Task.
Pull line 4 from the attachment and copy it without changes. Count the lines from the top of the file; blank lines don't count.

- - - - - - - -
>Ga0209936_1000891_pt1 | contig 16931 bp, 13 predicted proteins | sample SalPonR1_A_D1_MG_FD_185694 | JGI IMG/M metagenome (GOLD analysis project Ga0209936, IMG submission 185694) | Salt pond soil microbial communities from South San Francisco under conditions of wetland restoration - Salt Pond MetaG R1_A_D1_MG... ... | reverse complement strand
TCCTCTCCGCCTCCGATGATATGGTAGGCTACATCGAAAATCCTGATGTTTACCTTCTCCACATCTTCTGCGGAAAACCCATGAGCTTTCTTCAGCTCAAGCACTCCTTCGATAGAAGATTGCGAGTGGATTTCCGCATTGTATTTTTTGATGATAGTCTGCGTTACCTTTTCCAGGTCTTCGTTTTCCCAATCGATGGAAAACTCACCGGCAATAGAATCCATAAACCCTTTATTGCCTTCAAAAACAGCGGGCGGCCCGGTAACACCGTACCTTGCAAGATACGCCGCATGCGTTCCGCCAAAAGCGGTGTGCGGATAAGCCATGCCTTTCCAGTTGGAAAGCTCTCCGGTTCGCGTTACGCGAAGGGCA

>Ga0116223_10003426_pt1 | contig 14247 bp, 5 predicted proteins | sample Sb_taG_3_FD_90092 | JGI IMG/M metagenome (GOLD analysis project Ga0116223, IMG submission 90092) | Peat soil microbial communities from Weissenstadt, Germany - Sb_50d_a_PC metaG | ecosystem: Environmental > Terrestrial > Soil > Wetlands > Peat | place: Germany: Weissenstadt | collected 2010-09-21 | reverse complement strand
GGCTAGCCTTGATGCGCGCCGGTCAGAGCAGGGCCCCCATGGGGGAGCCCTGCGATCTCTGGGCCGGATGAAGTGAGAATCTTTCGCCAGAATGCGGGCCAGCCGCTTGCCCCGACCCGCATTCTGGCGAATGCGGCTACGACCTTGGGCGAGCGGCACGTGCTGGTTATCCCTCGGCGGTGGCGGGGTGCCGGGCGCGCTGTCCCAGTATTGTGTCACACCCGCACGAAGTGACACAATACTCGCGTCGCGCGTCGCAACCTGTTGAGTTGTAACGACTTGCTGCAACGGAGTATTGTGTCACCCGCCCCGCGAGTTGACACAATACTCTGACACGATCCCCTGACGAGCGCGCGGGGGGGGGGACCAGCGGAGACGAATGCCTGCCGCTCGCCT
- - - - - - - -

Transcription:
GGCTAGCCTTGATGCGCGCCGGTCAGAGCAGGGCCCCCATGGGGGAGCCCTGCGATCTCTGGGCCGGATGAAGTGAGAATCTTTCGCCAGAATGCGGGCCAGCCGCTTGCCCCGACCCGCATTCTGGCGAATGCGGCTACGACCTTGGGCGAGCGGCACGTGCTGGTTATCCCTCGGCGGTGGCGGGGTGCCGGGCGCGCTGTCCCAGTATTGTGTCACACCCGCACGAAGTGACACAATACTCGCGTCGCGCGTCGCAACCTGTTGAGTTGTAACGACTTGCTGCAACGGAGTATTGTGTCACCCGCCCCGCGAGTTGACACAATACTCTGACACGATCCCCTGACGAGCGCGCGGGGGGGGGGACCAGCGGAGACGAATGCCTGCCGCTCGCCT